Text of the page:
July 16, 2008
Barnacle Chronicle #7
I'm having a great time on the boat I can see Auckland in the distance. we saw porpoise today i got a video of them. we also put out one fishing rod and me and granddaddy caught what we think is a sea trout but were not sure what it is.
Barnacle Chronicle #6
June 22, 2008
I can honestly say that yesterday was everything they promised and more! The caving experience is difficult to put into words...You must look at the cave website and our pictures. It was safe, but still very adventurous! We climbed, crawled and walked around boulders, rocks, cliffs, and a swift moving underground river.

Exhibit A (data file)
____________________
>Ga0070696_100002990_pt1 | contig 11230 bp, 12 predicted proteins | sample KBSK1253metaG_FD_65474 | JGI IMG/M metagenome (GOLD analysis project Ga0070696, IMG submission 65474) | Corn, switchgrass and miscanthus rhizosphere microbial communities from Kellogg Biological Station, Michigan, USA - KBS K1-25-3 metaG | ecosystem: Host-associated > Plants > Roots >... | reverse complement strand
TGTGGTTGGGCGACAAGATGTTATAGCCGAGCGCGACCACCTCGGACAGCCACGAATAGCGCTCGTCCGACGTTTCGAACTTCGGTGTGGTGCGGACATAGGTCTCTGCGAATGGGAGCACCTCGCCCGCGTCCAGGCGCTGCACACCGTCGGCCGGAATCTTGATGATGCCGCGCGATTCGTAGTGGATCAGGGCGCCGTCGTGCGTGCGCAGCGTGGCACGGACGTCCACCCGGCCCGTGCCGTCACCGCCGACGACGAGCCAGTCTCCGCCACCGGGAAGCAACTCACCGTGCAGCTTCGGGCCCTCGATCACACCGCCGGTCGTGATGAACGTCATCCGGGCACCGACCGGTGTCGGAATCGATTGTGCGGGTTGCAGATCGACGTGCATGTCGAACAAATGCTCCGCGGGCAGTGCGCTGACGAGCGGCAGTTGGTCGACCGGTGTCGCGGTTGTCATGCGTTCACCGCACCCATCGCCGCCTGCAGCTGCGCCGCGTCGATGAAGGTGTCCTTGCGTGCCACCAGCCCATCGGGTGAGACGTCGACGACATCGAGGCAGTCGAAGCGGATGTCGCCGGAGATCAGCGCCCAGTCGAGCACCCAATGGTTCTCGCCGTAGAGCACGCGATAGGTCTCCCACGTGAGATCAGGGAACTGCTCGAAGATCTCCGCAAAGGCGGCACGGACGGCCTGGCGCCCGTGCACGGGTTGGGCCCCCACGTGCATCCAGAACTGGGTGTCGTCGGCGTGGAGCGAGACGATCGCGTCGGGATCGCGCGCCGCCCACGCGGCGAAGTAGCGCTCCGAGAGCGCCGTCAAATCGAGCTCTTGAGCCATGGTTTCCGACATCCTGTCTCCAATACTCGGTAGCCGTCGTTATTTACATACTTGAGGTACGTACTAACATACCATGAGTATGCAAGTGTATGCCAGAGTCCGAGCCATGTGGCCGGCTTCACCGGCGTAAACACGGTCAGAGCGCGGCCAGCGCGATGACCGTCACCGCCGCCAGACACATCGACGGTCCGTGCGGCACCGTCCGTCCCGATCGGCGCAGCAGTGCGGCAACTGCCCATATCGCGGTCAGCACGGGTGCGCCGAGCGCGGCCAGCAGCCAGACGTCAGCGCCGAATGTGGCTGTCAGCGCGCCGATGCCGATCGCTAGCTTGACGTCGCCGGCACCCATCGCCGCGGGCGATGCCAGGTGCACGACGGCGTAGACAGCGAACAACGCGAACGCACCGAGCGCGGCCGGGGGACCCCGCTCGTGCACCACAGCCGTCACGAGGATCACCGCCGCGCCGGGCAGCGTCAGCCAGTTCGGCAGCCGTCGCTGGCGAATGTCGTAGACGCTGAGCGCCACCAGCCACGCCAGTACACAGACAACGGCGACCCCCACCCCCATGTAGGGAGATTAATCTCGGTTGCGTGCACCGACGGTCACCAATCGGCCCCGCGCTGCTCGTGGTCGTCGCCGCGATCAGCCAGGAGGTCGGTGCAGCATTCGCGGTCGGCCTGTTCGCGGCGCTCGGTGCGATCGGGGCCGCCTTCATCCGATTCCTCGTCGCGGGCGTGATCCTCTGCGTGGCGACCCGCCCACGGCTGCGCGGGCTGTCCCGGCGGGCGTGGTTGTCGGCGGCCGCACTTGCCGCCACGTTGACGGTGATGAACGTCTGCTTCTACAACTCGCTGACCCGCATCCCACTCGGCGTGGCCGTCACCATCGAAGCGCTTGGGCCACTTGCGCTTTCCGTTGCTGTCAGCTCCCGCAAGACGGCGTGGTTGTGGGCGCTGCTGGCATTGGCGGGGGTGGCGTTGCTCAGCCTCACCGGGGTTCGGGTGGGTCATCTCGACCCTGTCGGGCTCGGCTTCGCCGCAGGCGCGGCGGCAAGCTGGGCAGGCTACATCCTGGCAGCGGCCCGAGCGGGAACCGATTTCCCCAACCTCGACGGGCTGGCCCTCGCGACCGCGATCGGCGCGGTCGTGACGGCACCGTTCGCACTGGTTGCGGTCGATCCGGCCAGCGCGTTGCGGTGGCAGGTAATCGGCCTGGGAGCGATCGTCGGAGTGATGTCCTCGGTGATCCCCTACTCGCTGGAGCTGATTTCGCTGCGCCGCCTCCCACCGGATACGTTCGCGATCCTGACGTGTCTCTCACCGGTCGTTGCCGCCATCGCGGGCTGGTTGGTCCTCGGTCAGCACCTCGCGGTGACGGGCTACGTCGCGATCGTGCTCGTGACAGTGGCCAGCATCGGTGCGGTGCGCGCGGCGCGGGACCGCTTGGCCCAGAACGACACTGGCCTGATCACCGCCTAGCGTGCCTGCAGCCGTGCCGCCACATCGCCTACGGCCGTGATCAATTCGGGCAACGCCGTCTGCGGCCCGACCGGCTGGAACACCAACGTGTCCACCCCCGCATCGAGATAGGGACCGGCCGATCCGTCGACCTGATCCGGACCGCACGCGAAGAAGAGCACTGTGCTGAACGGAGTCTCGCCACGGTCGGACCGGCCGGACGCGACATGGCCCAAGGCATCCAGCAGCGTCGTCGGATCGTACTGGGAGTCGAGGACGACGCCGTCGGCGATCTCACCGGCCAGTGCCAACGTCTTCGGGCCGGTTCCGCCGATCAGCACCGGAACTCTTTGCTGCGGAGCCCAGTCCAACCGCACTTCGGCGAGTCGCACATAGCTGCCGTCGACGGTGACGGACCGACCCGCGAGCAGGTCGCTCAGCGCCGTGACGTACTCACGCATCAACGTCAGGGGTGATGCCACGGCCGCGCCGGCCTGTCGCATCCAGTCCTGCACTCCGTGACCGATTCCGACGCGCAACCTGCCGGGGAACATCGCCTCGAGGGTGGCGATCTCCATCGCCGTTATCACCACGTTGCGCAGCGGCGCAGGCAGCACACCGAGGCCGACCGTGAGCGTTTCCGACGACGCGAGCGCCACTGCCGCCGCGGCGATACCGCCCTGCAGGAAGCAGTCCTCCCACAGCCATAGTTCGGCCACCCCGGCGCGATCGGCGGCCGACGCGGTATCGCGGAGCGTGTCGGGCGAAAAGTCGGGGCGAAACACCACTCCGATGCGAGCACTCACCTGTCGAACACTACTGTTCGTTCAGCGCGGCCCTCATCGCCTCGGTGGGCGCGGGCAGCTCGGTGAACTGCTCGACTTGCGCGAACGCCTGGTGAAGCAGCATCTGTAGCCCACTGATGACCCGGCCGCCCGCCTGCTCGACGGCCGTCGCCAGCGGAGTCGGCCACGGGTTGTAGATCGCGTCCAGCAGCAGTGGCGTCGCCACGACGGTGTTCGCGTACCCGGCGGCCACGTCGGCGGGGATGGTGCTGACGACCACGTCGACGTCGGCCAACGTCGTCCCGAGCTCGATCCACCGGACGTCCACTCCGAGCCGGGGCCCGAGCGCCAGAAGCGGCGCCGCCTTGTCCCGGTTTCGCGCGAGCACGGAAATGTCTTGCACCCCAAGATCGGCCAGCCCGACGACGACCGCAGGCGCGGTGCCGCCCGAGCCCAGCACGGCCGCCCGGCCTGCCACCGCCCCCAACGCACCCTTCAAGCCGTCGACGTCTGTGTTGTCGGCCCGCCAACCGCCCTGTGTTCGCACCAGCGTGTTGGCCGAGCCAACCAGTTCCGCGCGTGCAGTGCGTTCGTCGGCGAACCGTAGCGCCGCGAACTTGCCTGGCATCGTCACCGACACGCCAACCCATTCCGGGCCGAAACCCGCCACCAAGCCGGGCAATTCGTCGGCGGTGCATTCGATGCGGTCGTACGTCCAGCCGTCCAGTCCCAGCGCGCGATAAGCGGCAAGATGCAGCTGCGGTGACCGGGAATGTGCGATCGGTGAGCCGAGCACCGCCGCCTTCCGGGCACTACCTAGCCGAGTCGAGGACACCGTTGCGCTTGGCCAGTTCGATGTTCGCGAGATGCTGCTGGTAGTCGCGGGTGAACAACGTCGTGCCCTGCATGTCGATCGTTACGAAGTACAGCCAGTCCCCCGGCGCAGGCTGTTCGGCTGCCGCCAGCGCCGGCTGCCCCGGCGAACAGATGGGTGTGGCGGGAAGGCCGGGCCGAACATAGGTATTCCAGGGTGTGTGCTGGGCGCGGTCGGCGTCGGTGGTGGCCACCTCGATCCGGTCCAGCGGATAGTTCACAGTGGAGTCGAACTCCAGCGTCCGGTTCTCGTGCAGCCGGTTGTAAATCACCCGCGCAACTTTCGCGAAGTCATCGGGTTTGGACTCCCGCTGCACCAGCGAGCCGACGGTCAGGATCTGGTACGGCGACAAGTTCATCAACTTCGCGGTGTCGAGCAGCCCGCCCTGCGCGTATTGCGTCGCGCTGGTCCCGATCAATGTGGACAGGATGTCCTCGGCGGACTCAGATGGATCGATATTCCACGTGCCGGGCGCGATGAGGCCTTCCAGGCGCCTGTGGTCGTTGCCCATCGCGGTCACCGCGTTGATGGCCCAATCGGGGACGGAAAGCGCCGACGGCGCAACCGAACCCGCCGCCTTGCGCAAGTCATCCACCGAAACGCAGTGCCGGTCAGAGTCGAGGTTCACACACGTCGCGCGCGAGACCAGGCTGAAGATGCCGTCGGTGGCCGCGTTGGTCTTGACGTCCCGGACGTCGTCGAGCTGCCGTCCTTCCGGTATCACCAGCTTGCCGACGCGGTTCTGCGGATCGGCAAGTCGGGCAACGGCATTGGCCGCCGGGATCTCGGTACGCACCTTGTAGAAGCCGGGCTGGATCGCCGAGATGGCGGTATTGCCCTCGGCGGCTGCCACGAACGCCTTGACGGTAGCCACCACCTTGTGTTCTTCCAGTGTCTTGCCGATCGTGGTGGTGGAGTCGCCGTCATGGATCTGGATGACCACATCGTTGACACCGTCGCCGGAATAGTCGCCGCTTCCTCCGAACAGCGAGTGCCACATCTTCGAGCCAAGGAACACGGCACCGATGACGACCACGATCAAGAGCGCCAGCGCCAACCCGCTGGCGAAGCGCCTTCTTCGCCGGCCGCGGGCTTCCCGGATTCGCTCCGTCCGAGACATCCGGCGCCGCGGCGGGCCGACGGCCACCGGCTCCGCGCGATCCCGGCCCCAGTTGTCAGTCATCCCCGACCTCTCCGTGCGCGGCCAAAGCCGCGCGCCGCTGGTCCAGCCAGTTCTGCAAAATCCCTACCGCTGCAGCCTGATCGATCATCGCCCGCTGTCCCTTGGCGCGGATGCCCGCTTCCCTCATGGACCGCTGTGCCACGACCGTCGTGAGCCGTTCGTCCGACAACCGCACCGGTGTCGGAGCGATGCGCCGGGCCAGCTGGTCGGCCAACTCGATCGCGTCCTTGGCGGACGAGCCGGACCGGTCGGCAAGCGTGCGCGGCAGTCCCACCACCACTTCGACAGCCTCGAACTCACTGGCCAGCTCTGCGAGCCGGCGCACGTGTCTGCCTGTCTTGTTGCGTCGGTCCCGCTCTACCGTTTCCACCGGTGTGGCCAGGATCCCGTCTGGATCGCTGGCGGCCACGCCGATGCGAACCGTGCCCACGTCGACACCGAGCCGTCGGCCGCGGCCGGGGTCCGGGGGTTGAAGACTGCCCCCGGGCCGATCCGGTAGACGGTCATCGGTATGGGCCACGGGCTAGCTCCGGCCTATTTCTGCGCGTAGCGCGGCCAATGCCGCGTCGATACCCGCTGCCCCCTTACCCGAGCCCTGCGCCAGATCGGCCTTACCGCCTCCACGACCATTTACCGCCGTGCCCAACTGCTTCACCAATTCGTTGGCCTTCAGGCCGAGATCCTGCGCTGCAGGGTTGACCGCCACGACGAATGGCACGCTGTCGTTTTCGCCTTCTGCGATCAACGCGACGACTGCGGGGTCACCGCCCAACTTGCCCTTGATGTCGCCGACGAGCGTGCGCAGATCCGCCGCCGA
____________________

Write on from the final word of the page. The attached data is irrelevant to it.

The cave is nestled in the middle of farmland (sheep) We hiked up a hill and the farmland quickly became a thick wet forest with ferns, trees, rocks, ect. We walked down a hill and the earth opened up to a huge hole with green plants cascading down the sides into an enormous cave. We could hear the rushing of the water from the small stream below. Our hearts began to beat rapidly and I gasped the air to give a big "OH MY"! The platform we stood on was small, I felt comfortable with the security of the ropes and harnesses. I was not scared one bit...my stomach flipped only when Brad went to the edge. It was just pure awe and excitement! The 330 foot drop on a rope was absolutely beautiful, peaceful and exhilarating. Brad and I went down together with the guide. We have no idea how long the drop lasted, not long enough if you ask me. We went down slowly so that we could look at everything and take it all in! Once at the bottom, I couldn't have stayed there long enough to be satisfied. It was majestic. We climbed up a bunch of boulders about 30-40 feet and just sat for about 20 minutes. The stream, sun rays, plants, and cave formations all the way up the 330 foot walls. I can't imagine the guys that came down there in the early 1900's without ropes and pulleys.